Letters: It's All About Cheese

Robert Siegel and Audie Cornish read emails from listeners responding to a story about a group that's trying to reduce the amount of cheese Americans consume.

Copyright © 2012 NPR. For personal, noncommercial use only. See Terms of Use. For other uses, prior permission required.

AUDIE CORNISH, HOST:

Now, to your letters - all about one story, in particular. We recently told you about a billboard campaign launched by the Physicians' Committee for Responsible Medicine. It features the image of an overweight woman squeezing her ample leg, with the message: Your Thighs on Cheese.

Dr. Neal Barnard, a vegan who eschews eating any animal products, including cheese, leads the group.

DR. NEAL BARNARD: It's very high in cholesterol - ounce for ounce - about the same as any steak you can find, and surprisingly high in sodium. So how often do you want to eat such an unhealthy food? I would argue, never.

ROBERT SIEGEL, HOST:

Well, many of you would argue otherwise. There was a distinct theme to your letters about our story, a theme best summed up by this old commercial jingle.

(SOUNDBITE OF ADVERTISEMENT)

UNIDENTIFIED GROUP: (Singing) Cheese, glorious cheese. So scrumptious and luscious...

SIEGEL: Seldan Deemer(ph) of Atlanta was actually preparing a cheese-free dinner while listening to our report but, he writes: It compelled me to open the refrigerator, pull out a block of Dutch gouda, and slice off several pieces. Mmm, cheese.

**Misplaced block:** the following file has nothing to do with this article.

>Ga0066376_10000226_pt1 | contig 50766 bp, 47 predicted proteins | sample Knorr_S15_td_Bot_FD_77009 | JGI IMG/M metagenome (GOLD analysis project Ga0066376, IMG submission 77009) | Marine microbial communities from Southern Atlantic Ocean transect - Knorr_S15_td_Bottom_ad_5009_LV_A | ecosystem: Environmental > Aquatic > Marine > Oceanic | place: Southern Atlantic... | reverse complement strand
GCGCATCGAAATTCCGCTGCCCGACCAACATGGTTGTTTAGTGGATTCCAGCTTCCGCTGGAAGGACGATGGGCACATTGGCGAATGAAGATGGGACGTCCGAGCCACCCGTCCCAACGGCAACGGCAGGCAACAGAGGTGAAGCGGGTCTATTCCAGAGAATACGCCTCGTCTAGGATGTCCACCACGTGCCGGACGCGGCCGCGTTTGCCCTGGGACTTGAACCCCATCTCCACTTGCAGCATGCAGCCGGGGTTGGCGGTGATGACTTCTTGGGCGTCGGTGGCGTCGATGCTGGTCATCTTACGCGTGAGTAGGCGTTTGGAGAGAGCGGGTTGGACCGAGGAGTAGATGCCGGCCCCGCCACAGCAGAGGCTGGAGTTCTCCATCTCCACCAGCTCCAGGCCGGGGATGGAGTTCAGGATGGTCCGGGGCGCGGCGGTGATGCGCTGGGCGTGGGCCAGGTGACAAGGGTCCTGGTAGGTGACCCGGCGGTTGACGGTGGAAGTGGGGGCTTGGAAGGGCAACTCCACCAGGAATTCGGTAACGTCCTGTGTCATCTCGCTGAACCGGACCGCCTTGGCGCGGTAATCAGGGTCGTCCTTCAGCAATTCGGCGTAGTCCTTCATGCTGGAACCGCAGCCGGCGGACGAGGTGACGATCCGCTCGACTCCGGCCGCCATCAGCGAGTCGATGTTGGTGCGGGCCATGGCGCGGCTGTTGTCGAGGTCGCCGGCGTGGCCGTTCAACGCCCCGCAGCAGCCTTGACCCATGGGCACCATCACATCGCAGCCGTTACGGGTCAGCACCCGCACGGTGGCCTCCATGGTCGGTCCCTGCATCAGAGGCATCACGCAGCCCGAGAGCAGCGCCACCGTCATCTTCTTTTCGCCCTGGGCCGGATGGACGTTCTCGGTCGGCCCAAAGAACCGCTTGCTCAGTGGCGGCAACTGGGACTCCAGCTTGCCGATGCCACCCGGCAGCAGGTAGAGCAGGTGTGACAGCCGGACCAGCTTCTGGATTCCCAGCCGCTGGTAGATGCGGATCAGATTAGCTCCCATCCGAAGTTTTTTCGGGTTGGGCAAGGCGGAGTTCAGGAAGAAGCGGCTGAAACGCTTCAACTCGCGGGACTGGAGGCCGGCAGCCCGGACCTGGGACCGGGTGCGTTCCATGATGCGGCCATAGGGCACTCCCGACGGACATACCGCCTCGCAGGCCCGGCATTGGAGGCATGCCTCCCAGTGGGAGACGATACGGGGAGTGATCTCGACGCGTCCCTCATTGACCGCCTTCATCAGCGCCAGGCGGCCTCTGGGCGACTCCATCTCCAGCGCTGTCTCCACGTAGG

CORNISH: Several more of you complained about Dr. Barnard's hard-line, no-cheese stance. Lee Burdett(ph) of Altamonte Springs, Florida, called it, quote, just one more foolish display of the self-righteous and misguided vegan agenda.

She goes on to say: High school human biology textbooks demonstrate how our bones, cells, hormones, and many other bodily functions depend on saturated fat.

SIEGEL: Mrs. Burdett concludes: Why doesn't Dr. Barnard spend his ad money to educate about the dangers of giving kids a constant supply of artificially colored and flavored sugary candy and soda, and leave the real foods - like cheese - alone?

CORNISH: Indeed. From the look of our inbox, the cheese does not stand alone. Bill Jackson of Canby, Oregon, writes: Touch my cheddar, and you will pull back a stump.

SIEGEL: Duly noted, Mr. Jackson. And everyone who wrote in, we do not want to take your cheese. We just want your letters. Go to NPR.org, and click on Contact Us.

(SOUNDBITE OF MUSIC)

CORNISH: This is NPR News.

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